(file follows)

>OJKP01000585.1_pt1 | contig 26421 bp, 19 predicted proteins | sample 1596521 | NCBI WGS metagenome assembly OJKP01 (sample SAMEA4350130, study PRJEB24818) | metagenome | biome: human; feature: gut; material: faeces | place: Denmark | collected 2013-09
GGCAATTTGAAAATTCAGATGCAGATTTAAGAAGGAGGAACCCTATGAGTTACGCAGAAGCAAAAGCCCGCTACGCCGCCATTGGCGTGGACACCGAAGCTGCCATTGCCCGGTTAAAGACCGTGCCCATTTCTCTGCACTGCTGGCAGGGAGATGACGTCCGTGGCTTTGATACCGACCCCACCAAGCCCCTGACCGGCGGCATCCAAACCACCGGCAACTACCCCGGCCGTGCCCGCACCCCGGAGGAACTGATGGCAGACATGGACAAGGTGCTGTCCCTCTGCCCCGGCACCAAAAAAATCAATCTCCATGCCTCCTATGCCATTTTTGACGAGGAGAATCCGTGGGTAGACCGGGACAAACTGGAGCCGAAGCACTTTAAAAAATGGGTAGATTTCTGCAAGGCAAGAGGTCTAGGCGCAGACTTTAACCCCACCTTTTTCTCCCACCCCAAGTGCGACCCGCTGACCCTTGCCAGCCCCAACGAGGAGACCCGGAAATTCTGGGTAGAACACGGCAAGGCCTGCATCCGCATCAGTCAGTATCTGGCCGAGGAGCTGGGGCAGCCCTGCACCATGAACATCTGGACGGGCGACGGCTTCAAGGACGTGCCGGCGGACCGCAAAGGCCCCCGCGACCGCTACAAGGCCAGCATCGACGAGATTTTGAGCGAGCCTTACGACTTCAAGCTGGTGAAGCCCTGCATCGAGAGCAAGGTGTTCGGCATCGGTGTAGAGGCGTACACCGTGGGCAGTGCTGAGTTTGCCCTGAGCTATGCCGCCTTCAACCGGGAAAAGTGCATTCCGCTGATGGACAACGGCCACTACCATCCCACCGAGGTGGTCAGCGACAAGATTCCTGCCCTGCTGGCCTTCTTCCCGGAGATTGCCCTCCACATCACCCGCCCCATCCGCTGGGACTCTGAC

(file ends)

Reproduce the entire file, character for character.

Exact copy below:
>OJKP01000585.1_pt1 | contig 26421 bp, 19 predicted proteins | sample 1596521 | NCBI WGS metagenome assembly OJKP01 (sample SAMEA4350130, study PRJEB24818) | metagenome | biome: human; feature: gut; material: faeces | place: Denmark | collected 2013-09
GGCAATTTGAAAATTCAGATGCAGATTTAAGAAGGAGGAACCCTATGAGTTACGCAGAAGCAAAAGCCCGCTACGCCGCCATTGGCGTGGACACCGAAGCTGCCATTGCCCGGTTAAAGACCGTGCCCATTTCTCTGCACTGCTGGCAGGGAGATGACGTCCGTGGCTTTGATACCGACCCCACCAAGCCCCTGACCGGCGGCATCCAAACCACCGGCAACTACCCCGGCCGTGCCCGCACCCCGGAGGAACTGATGGCAGACATGGACAAGGTGCTGTCCCTCTGCCCCGGCACCAAAAAAATCAATCTCCATGCCTCCTATGCCATTTTTGACGAGGAGAATCCGTGGGTAGACCGGGACAAACTGGAGCCGAAGCACTTTAAAAAATGGGTAGATTTCTGCAAGGCAAGAGGTCTAGGCGCAGACTTTAACCCCACCTTTTTCTCCCACCCCAAGTGCGACCCGCTGACCCTTGCCAGCCCCAACGAGGAGACCCGGAAATTCTGGGTAGAACACGGCAAGGCCTGCATCCGCATCAGTCAGTATCTGGCCGAGGAGCTGGGGCAGCCCTGCACCATGAACATCTGGACGGGCGACGGCTTCAAGGACGTGCCGGCGGACCGCAAAGGCCCCCGCGACCGCTACAAGGCCAGCATCGACGAGATTTTGAGCGAGCCTTACGACTTCAAGCTGGTGAAGCCCTGCATCGAGAGCAAGGTGTTCGGCATCGGTGTAGAGGCGTACACCGTGGGCAGTGCTGAGTTTGCCCTGAGCTATGCCGCCTTCAACCGGGAAAAGTGCATTCCGCTGATGGACAACGGCCACTACCATCCCACCGAGGTGGTCAGCGACAAGATTCCTGCCCTGCTGGCCTTCTTCCCGGAGATTGCCCTCCACATCACCCGCCCCATCCGCTGGGACTCTGAC